Unit testing is a best practice in any modern methodology, including Agile development. With automatic unit testing in place, if we introduce a bug into the software, one or more tests will fail and we’ll know about it immediately.
We’ve been writing in C++ for almost 30 years now, and we use software development tools, which improved over time. Yet, because of the intricacies of C++ and its different variants, testing tools did not become as advanced as Microsoft’s Visual Studio .NET tools or Eclipse for Java. For example, the testing tooling for C++ in Visual Studio lags behind the tools for the other languages supported in Visual Studio.
Without good software testing and development tools, it is hard to write quality code, and become more productive. More bugs enter the code, which makes us go slower and may introduce instability into the system. Where the tools are weak, we need unit tests even more.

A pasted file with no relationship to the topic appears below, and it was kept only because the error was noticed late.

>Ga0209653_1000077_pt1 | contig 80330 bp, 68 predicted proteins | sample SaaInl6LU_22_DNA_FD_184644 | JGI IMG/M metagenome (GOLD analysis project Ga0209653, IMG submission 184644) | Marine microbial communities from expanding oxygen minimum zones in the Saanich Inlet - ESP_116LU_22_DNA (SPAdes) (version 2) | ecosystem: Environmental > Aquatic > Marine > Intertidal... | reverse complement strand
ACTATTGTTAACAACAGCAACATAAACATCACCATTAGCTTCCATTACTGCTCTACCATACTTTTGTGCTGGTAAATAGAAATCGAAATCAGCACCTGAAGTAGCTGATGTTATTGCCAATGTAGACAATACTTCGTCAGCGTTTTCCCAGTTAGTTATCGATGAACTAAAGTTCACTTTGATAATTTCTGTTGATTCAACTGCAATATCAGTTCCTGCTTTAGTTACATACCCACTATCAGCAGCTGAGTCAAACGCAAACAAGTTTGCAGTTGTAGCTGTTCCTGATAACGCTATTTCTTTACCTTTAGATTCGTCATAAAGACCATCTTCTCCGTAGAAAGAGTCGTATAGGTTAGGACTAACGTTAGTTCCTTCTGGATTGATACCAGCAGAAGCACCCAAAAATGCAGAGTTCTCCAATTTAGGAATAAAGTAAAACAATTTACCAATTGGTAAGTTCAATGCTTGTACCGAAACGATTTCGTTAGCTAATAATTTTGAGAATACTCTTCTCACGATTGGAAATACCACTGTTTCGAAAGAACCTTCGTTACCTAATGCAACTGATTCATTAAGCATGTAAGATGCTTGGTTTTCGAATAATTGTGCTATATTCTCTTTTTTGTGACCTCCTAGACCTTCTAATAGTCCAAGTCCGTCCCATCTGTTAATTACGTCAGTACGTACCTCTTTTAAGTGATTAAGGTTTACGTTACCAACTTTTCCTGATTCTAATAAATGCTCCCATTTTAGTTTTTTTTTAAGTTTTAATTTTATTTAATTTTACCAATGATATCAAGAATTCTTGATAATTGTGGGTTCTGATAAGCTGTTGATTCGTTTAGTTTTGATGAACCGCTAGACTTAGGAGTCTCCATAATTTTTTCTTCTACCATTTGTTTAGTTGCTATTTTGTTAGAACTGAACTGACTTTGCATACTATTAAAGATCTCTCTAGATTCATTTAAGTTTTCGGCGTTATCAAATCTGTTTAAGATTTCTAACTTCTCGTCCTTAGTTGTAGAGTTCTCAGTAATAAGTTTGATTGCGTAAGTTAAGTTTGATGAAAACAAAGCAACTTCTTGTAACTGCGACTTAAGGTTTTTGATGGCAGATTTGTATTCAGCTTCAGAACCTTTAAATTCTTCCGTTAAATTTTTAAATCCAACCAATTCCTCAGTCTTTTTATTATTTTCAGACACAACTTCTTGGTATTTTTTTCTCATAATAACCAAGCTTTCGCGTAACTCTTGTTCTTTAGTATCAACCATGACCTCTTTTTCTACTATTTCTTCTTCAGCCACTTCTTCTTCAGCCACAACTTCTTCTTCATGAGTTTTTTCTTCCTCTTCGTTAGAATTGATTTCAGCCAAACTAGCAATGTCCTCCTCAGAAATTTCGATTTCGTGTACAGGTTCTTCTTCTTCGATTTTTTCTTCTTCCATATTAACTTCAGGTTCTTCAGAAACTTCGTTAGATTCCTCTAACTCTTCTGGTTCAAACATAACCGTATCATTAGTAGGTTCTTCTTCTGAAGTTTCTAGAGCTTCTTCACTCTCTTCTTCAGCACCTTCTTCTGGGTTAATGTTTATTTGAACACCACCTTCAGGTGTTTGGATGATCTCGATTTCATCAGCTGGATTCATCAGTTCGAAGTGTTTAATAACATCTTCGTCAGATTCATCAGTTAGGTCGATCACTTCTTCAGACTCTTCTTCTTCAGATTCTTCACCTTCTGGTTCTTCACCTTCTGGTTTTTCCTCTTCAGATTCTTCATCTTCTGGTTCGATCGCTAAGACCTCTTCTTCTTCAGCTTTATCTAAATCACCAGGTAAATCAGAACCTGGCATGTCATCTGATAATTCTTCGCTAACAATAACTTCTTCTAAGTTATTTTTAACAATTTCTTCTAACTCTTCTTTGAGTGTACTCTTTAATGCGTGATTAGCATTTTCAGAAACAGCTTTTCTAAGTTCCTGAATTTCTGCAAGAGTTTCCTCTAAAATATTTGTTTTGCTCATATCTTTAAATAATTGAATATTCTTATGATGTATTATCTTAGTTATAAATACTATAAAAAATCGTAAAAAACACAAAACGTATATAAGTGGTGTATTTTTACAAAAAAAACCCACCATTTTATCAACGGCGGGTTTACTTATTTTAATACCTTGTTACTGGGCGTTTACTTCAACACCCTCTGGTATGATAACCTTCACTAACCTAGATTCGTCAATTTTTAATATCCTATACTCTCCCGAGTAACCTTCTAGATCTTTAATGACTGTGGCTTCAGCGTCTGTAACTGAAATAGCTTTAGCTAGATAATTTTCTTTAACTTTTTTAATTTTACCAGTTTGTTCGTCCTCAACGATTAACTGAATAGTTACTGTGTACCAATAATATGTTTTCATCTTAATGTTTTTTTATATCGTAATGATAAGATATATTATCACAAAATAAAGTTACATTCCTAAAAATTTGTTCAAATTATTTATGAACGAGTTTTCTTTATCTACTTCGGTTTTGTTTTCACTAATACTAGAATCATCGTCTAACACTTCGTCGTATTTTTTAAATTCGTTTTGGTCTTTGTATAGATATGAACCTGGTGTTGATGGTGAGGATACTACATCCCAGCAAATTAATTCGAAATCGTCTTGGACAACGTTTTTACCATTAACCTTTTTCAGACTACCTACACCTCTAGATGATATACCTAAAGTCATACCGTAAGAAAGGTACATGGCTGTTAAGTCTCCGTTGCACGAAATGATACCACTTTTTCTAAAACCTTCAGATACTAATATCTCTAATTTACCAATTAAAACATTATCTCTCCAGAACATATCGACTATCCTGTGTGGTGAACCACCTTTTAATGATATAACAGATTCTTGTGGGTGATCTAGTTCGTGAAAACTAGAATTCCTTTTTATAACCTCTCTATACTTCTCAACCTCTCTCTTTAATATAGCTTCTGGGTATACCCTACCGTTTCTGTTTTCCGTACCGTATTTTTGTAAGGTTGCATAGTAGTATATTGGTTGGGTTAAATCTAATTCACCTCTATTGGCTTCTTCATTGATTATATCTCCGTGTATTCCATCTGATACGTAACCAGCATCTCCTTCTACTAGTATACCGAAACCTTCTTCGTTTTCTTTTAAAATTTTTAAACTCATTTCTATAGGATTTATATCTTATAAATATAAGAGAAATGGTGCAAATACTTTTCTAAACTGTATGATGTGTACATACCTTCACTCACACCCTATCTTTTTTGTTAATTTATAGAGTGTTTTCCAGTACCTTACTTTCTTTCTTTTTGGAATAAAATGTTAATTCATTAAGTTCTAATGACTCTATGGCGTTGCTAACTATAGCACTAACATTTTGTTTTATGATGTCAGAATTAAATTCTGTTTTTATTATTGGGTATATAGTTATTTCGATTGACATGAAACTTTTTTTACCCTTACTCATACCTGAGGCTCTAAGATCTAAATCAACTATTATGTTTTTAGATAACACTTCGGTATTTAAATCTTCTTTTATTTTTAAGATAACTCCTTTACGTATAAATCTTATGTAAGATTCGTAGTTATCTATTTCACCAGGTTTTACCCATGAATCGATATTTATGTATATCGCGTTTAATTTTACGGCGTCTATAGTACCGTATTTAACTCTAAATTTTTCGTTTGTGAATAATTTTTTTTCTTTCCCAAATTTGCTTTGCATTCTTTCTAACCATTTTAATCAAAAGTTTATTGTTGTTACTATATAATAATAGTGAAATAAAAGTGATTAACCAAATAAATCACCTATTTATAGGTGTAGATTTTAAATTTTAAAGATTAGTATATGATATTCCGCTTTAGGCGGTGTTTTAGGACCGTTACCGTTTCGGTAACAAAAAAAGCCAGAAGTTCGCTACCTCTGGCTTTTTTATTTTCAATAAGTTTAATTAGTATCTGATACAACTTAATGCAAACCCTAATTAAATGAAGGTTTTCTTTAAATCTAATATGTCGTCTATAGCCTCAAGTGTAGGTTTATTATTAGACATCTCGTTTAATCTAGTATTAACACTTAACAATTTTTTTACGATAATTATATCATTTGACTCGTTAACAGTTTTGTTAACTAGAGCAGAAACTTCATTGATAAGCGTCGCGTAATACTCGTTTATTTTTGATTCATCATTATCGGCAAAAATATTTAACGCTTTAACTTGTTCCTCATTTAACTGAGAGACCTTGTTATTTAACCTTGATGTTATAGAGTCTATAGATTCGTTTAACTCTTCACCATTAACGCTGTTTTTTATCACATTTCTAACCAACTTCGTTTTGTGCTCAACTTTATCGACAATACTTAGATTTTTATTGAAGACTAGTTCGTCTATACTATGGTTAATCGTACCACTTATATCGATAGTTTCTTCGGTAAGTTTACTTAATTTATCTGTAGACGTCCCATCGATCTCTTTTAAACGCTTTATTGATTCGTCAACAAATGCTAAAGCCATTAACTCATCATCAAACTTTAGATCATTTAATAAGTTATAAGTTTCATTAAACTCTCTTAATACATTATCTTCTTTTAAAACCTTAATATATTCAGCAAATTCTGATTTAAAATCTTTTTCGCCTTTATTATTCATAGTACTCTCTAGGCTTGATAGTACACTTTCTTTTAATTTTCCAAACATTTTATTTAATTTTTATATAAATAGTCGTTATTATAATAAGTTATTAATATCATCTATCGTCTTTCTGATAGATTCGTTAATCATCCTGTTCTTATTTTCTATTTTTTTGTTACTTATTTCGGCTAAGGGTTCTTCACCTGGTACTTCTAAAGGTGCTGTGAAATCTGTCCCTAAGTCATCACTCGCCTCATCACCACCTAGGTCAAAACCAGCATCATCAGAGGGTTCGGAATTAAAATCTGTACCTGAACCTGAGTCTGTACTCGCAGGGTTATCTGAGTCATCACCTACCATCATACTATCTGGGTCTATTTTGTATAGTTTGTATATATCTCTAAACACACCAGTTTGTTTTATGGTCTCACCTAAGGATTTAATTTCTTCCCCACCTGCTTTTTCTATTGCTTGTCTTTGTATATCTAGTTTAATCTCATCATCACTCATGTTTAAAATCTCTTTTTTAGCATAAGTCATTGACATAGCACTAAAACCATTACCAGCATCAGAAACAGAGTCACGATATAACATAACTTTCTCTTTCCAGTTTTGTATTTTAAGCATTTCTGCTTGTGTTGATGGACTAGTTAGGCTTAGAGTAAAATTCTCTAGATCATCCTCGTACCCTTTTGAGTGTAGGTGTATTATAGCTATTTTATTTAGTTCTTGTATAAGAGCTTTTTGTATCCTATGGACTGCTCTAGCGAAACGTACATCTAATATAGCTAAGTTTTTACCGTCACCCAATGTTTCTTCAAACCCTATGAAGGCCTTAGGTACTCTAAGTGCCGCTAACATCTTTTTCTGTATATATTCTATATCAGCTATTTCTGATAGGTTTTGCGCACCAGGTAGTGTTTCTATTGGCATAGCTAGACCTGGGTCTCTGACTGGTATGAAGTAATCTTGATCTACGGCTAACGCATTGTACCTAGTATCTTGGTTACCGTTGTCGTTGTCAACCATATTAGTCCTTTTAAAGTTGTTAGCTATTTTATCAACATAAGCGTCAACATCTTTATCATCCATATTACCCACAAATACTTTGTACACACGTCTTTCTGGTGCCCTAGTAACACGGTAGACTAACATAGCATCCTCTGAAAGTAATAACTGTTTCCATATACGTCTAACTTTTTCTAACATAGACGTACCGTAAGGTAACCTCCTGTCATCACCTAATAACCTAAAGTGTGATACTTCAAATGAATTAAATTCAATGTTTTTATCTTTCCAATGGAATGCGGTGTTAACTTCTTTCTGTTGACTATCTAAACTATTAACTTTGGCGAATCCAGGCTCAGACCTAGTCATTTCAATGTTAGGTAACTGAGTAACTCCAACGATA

But tooling is just one part of the problem. We have code bases sometimes almost 30-year-old, that were not written with tests. They mostly work, but what happens when we discover a bug there? Fixing the bug without tests in place may be riskier than fixing it! In addition, nobody in their right mind would change the 30-year-old legacy code that works, just to make it fit for testing. That would be just as risky.
Because of these problems, unit testing adoption in C++ is slower than in other languages. Which is paradoxical: Many mission-critical systems (automobile, medical devices, etc.) are written in C or C++. There is regulation in place for systems like this, for that reason. Yet we don’t do enough to ensure bugs don’t get in.
But all is not lost. There are tools for unit testing in C++. They may be not as easy to use, but this is a small price to pay, in order to make sure the products are top quality. This may even save lives.
To learn more, download Isolator++ for Windows or Linux.